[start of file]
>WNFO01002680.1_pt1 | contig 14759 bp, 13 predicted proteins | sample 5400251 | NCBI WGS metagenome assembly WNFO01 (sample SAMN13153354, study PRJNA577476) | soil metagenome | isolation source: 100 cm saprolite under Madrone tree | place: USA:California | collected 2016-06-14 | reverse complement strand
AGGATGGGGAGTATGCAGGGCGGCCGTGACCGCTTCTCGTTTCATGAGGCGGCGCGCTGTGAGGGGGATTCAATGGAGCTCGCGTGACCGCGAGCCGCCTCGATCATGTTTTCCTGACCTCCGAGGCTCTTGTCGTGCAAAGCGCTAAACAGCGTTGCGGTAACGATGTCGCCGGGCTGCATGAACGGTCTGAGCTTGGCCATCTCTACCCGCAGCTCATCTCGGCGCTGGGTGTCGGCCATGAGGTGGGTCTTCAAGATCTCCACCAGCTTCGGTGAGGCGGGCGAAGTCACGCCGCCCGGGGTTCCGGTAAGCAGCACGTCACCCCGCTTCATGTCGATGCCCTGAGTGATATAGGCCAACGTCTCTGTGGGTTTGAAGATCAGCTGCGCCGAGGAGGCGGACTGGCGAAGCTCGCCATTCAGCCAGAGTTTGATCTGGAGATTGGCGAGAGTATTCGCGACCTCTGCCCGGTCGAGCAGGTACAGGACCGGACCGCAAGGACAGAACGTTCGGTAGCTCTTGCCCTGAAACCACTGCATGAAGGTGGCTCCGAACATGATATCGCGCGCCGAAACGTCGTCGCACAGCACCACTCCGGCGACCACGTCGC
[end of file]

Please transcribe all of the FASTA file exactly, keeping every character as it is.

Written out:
>WNFO01002680.1_pt1 | contig 14759 bp, 13 predicted proteins | sample 5400251 | NCBI WGS metagenome assembly WNFO01 (sample SAMN13153354, study PRJNA577476) | soil metagenome | isolation source: 100 cm saprolite under Madrone tree | place: USA:California | collected 2016-06-14 | reverse complement strand
AGGATGGGGAGTATGCAGGGCGGCCGTGACCGCTTCTCGTTTCATGAGGCGGCGCGCTGTGAGGGGGATTCAATGGAGCTCGCGTGACCGCGAGCCGCCTCGATCATGTTTTCCTGACCTCCGAGGCTCTTGTCGTGCAAAGCGCTAAACAGCGTTGCGGTAACGATGTCGCCGGGCTGCATGAACGGTCTGAGCTTGGCCATCTCTACCCGCAGCTCATCTCGGCGCTGGGTGTCGGCCATGAGGTGGGTCTTCAAGATCTCCACCAGCTTCGGTGAGGCGGGCGAAGTCACGCCGCCCGGGGTTCCGGTAAGCAGCACGTCACCCCGCTTCATGTCGATGCCCTGAGTGATATAGGCCAACGTCTCTGTGGGTTTGAAGATCAGCTGCGCCGAGGAGGCGGACTGGCGAAGCTCGCCATTCAGCCAGAGTTTGATCTGGAGATTGGCGAGAGTATTCGCGACCTCTGCCCGGTCGAGCAGGTACAGGACCGGACCGCAAGGACAGAACGTTCGGTAGCTCTTGCCCTGAAACCACTGCATGAAGGTGGCTCCGAACATGATATCGCGCGCCGAAACGTCGTCGCACAGCACCACTCCGGCGACCACGTCGC